The events of this day eventually brought the following paragraphs to my mind. Knowing God by J. I. Packer was the first “serious” Christian book I read after my conversion to Christianity, and I’ve turned back to it for help, advice, and inspiration time and again through the past couple decades. These paragraphs are from chapter 2, “The People who Know their God.”
I walked in the sunshine with a scholar who had effectively forfeited his prospects of academic advancement by clashing with church dignitaries over the gospel of grace. ‘But it doesn’t matter,’ he said at length, ‘for I’ve known God and they haven’t.’ The remark was a mere parenthesis, a passing comment on something I had said, but it has stuck with me, and set me thinking.
Not many of us, I think, would ever naturally say that we have known God. The words imply a definiteness and matter-of-factness of experience to which most of us, if we are honest, have to admit that we are still strangers. We claim, perhaps, to have a testimony, and can rattle off our conversion story with the best of them; we say that we know God — this, after all, is what evangelicals are expected to say; but would it occur to us to say, without hesitation, and with reference to particular events in our personal history, that we have known God? I doubt it, for I suspect that with most of us experience of God has never become so vivid as that.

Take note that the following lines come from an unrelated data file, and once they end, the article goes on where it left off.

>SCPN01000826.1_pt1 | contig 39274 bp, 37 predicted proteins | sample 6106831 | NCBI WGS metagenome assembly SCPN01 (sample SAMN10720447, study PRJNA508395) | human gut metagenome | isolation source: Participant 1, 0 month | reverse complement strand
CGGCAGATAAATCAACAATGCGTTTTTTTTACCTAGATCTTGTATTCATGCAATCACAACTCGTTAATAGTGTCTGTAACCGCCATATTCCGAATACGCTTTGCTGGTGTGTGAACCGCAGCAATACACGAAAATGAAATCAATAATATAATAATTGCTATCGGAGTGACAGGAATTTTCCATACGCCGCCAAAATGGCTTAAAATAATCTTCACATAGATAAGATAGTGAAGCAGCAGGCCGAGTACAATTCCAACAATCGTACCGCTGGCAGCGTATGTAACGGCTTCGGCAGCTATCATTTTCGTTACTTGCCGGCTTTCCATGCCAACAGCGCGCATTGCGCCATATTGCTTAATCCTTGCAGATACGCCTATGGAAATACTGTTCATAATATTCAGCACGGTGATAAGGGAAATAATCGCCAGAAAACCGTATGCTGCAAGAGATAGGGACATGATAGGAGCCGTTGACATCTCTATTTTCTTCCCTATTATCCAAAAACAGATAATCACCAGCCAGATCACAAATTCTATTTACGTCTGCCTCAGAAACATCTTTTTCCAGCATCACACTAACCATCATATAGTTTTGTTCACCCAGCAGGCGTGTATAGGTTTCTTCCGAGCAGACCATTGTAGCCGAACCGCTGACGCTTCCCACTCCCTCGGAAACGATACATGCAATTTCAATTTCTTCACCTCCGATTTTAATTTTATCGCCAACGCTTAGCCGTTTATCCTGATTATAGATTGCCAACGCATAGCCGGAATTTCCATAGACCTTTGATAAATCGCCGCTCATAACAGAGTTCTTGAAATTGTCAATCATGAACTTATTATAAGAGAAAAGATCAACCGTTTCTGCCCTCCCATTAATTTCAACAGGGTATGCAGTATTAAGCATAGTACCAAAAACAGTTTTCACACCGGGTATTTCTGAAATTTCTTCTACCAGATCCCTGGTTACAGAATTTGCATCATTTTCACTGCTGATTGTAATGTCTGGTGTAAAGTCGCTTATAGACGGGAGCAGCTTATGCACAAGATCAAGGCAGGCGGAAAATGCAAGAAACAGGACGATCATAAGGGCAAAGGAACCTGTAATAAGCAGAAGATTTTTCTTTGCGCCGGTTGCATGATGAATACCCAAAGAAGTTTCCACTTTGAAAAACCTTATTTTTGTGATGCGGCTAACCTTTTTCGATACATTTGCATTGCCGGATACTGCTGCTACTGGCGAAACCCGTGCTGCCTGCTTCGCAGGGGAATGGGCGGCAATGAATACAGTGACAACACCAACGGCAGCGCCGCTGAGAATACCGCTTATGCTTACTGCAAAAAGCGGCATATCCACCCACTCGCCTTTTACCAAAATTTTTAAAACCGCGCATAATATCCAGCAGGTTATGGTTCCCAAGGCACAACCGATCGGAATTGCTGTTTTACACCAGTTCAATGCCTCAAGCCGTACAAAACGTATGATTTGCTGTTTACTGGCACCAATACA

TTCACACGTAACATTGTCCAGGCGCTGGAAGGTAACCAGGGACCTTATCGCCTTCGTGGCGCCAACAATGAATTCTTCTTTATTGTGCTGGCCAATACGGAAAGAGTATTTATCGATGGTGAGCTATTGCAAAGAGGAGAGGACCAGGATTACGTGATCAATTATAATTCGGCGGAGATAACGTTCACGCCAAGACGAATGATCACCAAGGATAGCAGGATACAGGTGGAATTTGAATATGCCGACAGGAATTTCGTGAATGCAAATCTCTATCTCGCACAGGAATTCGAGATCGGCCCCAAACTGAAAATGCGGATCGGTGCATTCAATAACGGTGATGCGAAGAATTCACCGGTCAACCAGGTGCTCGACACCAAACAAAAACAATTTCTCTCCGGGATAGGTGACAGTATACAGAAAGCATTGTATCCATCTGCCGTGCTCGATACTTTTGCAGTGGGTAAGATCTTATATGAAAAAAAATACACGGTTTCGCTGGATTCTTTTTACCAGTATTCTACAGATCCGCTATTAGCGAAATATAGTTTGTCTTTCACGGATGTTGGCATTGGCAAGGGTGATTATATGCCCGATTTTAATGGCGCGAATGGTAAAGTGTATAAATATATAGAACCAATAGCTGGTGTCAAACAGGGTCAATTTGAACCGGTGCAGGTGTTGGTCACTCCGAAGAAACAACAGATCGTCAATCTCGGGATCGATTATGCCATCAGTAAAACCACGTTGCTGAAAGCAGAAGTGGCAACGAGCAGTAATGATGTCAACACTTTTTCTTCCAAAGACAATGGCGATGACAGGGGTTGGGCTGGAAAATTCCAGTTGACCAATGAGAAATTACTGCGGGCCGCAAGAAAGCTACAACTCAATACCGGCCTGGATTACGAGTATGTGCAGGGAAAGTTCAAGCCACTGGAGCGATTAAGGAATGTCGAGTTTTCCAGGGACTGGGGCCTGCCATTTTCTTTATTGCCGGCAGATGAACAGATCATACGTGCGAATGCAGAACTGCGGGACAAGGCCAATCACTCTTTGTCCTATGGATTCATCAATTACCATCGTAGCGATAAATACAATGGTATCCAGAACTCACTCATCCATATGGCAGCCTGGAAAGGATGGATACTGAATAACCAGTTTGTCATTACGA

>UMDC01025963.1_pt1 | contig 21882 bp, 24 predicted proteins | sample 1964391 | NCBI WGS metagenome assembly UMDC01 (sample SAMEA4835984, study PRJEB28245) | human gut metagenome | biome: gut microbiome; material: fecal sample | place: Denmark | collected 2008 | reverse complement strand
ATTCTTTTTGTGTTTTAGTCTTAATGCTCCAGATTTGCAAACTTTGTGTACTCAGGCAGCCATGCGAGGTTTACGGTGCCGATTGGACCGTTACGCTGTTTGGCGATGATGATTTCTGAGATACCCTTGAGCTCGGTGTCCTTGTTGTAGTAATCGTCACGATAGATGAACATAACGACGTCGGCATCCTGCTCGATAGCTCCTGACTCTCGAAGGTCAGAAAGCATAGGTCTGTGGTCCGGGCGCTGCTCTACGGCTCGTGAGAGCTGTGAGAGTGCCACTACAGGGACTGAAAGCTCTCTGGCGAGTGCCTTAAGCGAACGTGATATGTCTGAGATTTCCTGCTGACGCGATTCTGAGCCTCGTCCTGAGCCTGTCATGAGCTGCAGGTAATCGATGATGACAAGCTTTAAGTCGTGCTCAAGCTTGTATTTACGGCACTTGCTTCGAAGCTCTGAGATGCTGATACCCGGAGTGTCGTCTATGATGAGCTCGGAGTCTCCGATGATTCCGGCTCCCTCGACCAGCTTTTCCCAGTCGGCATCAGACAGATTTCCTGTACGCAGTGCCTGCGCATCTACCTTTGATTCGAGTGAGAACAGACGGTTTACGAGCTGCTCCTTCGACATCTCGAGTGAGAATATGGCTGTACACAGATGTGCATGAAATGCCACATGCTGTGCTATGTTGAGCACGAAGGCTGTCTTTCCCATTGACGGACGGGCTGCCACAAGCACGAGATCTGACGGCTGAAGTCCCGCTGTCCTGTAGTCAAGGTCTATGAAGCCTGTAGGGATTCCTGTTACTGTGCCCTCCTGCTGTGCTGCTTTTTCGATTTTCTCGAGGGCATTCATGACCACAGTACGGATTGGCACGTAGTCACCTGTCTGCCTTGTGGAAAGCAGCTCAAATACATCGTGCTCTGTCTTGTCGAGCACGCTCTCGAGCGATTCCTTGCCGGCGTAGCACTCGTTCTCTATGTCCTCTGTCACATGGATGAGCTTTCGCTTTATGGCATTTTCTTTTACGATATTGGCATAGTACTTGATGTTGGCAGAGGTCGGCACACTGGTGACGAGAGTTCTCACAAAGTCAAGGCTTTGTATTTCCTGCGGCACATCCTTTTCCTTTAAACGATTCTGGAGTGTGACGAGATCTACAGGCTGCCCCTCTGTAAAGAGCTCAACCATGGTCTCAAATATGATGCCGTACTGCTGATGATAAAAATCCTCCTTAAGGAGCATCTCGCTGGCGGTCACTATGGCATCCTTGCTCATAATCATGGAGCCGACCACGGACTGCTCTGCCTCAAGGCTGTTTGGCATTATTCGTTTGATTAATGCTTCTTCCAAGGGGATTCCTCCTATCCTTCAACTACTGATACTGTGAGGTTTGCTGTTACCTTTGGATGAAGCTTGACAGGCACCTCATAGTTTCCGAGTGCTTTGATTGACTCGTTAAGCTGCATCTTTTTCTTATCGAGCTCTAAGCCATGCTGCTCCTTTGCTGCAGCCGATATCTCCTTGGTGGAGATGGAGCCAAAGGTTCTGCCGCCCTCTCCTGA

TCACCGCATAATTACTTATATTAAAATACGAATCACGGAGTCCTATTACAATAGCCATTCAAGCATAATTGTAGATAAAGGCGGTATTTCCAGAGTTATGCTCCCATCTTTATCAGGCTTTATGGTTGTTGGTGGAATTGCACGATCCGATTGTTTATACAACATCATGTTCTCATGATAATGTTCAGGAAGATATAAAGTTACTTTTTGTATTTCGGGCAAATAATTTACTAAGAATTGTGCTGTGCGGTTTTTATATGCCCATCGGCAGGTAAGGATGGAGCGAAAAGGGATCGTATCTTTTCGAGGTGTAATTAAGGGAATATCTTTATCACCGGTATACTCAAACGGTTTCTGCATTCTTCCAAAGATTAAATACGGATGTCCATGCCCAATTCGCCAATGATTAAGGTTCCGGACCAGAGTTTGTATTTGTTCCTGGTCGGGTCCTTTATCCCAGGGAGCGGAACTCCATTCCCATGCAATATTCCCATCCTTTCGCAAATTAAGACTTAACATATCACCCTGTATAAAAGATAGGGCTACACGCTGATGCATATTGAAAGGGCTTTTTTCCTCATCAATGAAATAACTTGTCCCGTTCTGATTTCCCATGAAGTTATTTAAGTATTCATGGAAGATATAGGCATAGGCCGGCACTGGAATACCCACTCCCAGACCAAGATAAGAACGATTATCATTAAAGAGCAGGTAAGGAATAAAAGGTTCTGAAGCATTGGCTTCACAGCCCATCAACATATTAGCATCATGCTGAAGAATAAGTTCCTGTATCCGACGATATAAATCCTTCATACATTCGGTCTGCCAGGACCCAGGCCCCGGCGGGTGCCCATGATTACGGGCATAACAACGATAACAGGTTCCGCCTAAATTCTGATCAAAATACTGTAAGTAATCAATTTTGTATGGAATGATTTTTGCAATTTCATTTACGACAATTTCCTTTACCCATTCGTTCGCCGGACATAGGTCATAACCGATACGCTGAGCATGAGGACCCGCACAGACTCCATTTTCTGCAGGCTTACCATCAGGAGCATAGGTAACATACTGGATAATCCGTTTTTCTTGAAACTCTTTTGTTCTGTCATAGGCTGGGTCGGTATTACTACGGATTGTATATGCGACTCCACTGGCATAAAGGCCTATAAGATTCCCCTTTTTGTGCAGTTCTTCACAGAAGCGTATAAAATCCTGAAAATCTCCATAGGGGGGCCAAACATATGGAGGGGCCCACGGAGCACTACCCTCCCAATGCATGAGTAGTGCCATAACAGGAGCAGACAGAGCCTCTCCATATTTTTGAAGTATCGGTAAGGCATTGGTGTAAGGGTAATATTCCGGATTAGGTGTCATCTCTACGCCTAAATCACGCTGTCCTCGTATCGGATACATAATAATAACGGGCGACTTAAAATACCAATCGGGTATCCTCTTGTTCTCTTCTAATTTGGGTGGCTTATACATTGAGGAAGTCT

Nor, I think, would many of us ever naturally say that in the light of the knowledge of God which we have come to enjoy past disappointments and present heartbreaks, as the world counts heartbreaks, don’t matter. For the plain fact is that to most of us they do matter. We live with them as our ‘crosses’ (so we call them). Constantly we find ourselves slipping into bitterness and apathy and gloom as we reflect on them, which we frequently do. The attitude we show to the world is a sort of dried-up stoicism, miles removed from the ‘joy unspeakable and full of glory’ which Peter took for granted that his readers were displaying (1 Peter 1:8). ‘Poor souls,’ our friends say of us, ‘how they’ve suffered — and that is just what we feel about ourselves! But these private mock heroics have no place at all in the minds of those who really know God. They never brood on might-have-beens; they never think of the things they have missed, only of what they have gained. ‘What things were gain to me, these have I counted loss for Christ,’ wrote Paul. ‘Yea verily, and I count all things to be loss for the excellency of the knowledge of Christ Jesus my Lord: for whom I suffered the loss of all things, and do count them but dung, that I may gain Christ, and be found in him . . . that I may know him . . .’ (Philippians 3:7-10). When Paul says he counts the things he lost ‘dung’, he means not merely that he does not think of them as having any value, but also that he does not live with them constantly in his mind: what normal person spends his time nostalgically dreaming of manure? Yet this, in effect, is what many of us do. It shows how little we have in the way of true knowledge of God.
So, trying to forget about the ‘dung’ in life, and working on ‘gaining Christ.’